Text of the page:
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There is, this year, a marvellous falling off of the number of paintings from Shakespearean subjects. Richard the Thirds are unrepresented, and Romeos and Juliets find not a hanging place on these walls. This is rather singular, considering that this is the year of the tercentenary (peace be to its hashes), but it is a great relief, and we hereby tender our thanks to the artists for having spared us so much. We must, however, make an exception in the case of Mr. [Henry William] Pickersgill, whose “Murder of Desdemona by Othello (No. 140) would be scornfully rejected by the hanging committee of the Pantheon Bazaar. Othello is represented in a suit of complete armour, such as was worn all day long by Venetian nobles in the bosoms of their families, endeavouring, but in vain, to stife [stifle?] his unfortunate wife by ramming a pillow into the small of her back. He is painted a beautiful black, with Antinous features and lovely, curly, black hair, parted in the middle. As a design for an illustration to a “Poetic Annual," of thirty years since, the thing might pass muster, but as the work of a Royal Academician it ia simply a disgrace to British Art.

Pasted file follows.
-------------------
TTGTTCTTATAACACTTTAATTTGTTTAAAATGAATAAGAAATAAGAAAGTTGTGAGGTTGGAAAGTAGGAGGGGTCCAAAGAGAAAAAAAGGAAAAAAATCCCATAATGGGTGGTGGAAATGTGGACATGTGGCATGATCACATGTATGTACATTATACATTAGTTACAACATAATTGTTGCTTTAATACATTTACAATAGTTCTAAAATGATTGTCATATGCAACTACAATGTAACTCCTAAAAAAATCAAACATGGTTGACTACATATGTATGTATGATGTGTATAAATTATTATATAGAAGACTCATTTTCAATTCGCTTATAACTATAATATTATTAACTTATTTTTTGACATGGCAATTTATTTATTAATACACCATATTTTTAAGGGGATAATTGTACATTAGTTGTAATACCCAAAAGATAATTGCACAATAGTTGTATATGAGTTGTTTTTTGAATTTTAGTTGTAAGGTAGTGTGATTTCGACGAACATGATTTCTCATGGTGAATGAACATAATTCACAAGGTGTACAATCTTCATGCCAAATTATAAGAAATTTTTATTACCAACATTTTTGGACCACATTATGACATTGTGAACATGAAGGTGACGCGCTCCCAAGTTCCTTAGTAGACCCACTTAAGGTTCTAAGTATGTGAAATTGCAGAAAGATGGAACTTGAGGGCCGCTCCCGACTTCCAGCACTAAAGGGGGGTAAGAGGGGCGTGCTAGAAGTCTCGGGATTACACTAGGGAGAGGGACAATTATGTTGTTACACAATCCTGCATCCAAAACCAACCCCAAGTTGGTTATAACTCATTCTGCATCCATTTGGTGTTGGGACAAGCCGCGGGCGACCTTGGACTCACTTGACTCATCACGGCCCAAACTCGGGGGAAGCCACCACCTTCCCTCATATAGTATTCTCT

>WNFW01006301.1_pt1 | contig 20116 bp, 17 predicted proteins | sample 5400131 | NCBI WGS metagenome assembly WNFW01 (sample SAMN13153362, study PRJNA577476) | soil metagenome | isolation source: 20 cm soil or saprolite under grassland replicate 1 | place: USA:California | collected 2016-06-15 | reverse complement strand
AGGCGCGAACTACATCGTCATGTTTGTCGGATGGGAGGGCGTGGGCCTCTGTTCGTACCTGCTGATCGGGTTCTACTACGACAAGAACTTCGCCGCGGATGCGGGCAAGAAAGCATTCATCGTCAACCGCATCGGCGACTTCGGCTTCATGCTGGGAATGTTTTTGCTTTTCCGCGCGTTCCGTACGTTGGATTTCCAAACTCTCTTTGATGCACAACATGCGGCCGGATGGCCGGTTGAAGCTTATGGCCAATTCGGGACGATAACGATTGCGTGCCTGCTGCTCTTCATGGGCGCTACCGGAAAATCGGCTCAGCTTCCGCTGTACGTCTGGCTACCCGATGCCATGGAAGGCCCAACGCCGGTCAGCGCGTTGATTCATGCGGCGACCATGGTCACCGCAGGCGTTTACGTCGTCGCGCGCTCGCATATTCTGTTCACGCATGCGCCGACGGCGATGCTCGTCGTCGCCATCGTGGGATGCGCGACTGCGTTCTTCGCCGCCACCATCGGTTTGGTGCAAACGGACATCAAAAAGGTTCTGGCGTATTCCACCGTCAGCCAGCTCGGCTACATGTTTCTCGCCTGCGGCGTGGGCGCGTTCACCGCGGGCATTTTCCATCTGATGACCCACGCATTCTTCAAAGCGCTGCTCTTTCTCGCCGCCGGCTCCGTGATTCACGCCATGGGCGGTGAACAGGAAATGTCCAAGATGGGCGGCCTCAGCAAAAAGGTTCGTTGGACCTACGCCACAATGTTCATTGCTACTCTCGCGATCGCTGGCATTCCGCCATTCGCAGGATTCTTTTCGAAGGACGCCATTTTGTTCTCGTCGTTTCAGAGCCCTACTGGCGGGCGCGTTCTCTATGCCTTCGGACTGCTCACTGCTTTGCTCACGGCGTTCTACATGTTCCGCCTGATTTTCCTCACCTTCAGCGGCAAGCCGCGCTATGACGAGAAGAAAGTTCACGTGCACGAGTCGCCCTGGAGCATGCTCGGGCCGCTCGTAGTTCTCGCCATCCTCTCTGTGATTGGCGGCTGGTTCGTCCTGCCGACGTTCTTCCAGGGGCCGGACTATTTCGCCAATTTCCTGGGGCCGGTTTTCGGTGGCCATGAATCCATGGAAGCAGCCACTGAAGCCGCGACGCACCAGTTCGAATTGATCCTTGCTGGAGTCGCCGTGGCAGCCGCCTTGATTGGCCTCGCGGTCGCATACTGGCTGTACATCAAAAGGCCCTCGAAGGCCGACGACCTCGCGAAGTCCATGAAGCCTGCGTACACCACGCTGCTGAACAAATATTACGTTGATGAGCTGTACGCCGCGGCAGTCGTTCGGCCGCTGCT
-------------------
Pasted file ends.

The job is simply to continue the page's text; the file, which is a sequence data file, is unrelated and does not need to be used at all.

The cartoon in the same style as in the first review of the 1864 Royal Academy is signed with the initials “W.S.G.” This is the Gilbert of Gilbert & Sullivan fame who I assume also wrote the savage critical commentaries. — George P. Landow
Other paintings in this review and the artist’s homepage
- H. W. Pickersgill (1782-1875) — sitemap
- Charles West Cope’s Reading for Honours in the Country
- J. E. Millais’s’s Charlie is My Darling
- R. S. Stanhope’s Penelope
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“Our Critic among the Pictures.” Fun. (18 June 1864): 133. Courtesy of the Suzy Covey Comic Book Collection in the George A. Smathers Libraries, University of Florida. Web. 2 March 2016.
Last modified 2 March 2016